In the present work, we use the grouptheoretical highbarrier tunneling formalism developed for methylamine by Ohashi and Hougen Ohashi and Hougen (1987), which is capable of reproducing observations of the rotational spectrum of the ground vibrational state of \ceCH_3NH_2 to within a few tens of kilohertz Ilyushin et al. (2005); Ilyushin and Lovas (2007). The highbarrier formalism assumes that the molecule is confined to one of equivalent equilibrium potential minima for many vibrations, but that it occasionally tunnels from one of these minima to another. The formalism fits in between the infinitebarrier approximation, where no tunneling splittings are observed, and the lowbarrier approximation, where the present formalism breaks down. A backward rotation of the whole molecule is introduced to cancel the angular momentum generated by one of the large amplitude motions – the socalled internal axis method – requiring the usage of extended group ideas. The reader is referred to Refs. Ohashi and Hougen (1987); Ilyushin et al. (2005); Ilyushin and Lovas (2007); Hougen and DeKoven (1983); Ilyushin et al. (2010) for a detailed description of the highbarrier tunneling formalism and the used Hamiltonian.
Table 1 lists the molecular constants used in our calculations. It includes three types of parameters: ‘nontunneling’ or pure rotational parameters; parameters associated with pure methyl torsion motion (odd numerical subscripts ); and parameters associated with the \ceNH2 wagging motion (even numerical subscripts ). The obtained scaling relations for the different parameters of the highbarrier tunneling formalism of methylamine are listed in the rightmost column of Table 1. In the next sections, we will discuss the scaling relations for the lowest order parameters, the scaling relations for the higher order parameters, and the problems encountered in determining these, are discussed in the supplementary online material onl .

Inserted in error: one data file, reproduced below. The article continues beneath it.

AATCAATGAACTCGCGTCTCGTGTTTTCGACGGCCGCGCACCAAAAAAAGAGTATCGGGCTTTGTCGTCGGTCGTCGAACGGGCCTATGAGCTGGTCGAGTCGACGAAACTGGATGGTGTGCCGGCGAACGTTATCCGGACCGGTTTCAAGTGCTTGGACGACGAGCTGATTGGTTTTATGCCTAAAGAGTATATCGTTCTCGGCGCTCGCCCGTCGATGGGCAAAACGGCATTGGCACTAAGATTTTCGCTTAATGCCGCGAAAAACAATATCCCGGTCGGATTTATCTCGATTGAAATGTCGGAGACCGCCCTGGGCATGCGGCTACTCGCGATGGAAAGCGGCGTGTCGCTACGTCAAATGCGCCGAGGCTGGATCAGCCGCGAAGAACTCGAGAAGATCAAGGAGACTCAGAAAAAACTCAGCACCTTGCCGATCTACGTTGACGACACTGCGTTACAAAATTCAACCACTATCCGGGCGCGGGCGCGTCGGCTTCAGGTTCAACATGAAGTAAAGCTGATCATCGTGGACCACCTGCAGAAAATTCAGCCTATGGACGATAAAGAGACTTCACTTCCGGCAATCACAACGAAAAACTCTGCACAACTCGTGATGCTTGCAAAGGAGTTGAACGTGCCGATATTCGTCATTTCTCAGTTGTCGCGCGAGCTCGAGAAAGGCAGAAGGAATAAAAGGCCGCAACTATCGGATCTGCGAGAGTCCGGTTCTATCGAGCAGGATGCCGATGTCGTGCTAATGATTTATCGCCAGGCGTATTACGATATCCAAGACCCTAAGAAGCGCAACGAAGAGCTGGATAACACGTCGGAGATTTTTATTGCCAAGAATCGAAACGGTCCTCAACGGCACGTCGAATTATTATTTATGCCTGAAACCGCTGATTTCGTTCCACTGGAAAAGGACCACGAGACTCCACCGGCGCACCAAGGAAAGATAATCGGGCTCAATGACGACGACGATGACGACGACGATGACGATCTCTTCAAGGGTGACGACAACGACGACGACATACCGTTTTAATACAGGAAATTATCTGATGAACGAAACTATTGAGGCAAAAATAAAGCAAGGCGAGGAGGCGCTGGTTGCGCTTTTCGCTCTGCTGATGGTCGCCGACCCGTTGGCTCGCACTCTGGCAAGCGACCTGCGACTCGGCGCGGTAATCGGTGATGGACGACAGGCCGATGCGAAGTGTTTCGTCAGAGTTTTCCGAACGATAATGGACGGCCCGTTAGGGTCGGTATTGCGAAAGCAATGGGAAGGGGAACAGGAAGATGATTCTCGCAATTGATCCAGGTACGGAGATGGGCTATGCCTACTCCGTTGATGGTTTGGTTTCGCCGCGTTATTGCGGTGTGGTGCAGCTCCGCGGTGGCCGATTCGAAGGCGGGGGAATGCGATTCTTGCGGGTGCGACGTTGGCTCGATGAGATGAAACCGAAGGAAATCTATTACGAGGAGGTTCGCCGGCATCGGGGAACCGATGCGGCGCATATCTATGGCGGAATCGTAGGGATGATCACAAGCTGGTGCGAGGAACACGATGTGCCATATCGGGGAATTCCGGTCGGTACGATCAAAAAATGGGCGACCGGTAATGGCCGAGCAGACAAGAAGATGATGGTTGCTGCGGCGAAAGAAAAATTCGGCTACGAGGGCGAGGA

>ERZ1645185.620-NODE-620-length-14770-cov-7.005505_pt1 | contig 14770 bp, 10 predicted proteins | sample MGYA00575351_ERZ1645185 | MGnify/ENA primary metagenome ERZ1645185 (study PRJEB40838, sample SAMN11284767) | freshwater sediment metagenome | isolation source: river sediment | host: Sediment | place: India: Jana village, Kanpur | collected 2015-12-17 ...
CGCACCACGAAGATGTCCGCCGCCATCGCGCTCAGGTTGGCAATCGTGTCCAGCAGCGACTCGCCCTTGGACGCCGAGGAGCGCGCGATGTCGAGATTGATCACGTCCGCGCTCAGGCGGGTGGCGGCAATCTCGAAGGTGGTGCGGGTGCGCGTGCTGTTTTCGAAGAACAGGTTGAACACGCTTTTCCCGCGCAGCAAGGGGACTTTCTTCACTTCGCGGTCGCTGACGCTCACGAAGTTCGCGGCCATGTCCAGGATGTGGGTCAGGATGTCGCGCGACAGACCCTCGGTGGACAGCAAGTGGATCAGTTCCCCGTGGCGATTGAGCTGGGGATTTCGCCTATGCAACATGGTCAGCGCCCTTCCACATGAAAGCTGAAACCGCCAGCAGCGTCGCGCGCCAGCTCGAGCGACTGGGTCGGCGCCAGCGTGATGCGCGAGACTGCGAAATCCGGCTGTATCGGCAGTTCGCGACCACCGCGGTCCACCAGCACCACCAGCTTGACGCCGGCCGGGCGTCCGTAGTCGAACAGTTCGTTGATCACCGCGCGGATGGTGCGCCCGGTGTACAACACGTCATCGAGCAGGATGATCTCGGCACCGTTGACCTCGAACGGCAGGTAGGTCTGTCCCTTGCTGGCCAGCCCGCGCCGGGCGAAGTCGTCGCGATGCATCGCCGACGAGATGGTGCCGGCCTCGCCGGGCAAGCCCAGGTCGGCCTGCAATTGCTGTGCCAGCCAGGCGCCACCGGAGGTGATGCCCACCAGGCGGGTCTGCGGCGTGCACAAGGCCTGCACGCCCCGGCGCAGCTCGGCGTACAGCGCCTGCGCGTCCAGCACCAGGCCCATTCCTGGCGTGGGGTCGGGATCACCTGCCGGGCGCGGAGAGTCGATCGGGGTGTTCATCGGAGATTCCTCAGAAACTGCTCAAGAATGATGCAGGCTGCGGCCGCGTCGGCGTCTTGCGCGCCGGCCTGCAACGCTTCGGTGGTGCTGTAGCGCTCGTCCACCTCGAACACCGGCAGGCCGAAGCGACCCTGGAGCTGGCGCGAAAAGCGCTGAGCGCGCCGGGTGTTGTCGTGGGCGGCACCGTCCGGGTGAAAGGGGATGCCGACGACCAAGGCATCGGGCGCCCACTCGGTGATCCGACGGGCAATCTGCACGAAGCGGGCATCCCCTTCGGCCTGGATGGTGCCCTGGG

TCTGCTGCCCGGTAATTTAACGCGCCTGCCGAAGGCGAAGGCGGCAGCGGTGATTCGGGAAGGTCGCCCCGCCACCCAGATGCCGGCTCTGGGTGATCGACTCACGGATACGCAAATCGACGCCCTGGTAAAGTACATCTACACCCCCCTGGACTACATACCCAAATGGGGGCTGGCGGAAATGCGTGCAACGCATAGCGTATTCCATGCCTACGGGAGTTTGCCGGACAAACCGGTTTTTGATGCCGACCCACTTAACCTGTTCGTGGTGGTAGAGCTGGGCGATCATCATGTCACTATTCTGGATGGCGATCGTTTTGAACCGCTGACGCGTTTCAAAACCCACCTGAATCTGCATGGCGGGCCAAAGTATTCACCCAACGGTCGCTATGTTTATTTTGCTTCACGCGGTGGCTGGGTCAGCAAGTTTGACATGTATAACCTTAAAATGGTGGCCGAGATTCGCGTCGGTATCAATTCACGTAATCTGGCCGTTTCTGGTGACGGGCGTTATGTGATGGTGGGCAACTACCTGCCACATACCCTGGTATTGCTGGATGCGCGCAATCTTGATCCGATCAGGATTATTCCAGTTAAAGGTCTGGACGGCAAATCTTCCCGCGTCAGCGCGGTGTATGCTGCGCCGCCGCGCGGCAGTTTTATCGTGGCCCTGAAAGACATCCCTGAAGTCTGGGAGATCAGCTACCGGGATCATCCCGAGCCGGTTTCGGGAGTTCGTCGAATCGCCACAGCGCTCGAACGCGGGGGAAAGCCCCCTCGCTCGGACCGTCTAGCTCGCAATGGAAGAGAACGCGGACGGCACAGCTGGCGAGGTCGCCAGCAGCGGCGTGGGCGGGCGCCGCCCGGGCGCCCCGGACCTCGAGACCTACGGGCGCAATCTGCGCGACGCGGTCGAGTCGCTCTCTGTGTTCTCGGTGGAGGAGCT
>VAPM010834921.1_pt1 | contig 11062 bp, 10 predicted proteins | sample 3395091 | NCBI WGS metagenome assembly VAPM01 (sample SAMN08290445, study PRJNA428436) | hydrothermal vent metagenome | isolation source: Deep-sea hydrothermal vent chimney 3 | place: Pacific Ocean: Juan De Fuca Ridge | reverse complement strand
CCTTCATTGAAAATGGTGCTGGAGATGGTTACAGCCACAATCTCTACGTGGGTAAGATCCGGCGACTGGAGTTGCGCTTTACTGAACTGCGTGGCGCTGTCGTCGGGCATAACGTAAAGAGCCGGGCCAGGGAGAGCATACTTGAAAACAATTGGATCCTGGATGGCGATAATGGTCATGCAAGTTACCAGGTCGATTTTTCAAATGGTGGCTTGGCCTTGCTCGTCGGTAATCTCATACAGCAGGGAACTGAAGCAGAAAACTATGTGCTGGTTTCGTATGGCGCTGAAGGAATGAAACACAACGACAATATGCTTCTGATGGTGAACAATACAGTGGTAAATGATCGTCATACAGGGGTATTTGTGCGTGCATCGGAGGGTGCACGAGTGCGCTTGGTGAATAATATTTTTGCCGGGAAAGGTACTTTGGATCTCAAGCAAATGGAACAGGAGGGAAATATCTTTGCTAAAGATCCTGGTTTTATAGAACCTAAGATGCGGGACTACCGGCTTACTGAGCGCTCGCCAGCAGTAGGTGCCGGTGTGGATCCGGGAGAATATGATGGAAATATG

Rotation^{1}^{1}1These parameters do not involve tunneling motions.  Inversion^{2}^{2}2These parameters arise from the \ceNH2 inversion tunneling motion.  Torsion^{3}^{3}3These parameters arise from the \ceCH3 torsional tunneling motions.  

Iii Scaling relations of the molecular parameters
We will use two different approaches for determining the dependence of the molecular constants that appear in the Hamiltonian:
(i) The first approach is based on the fact that the tunneling model essentially assumes that for each largeamplitude tunneling motion the systempoint travels along some path in coordinate space. In zeroth approximation, we may represent each large amplitude motion as a onedimensional mathematical problem after parameterizing the potential along the path and the effective mass that moves along it. Thus, for each large amplitude motion, we will set up a Hamiltonian that contains one position coordinate and its momentum conjugate. The parameters of this one dimensional Hamiltonian may be connected with the observed splittings which are fitting parameters of the highbarrier tunneling formalism. The parameters of the onedimensional Hamiltonians are functions of the moments of inertia and the potential barrier only, and their dependence can be found in a similar fashion as was done for methanol and other internal rotors Jansen et al. (2011a, b). Application of this approach is straightforward in the case of the leading tunneling parameters of methylamine but some ambiguities appear for the and dependences of the main terms, because there are several ways of representing these dependences in a one dimensional model.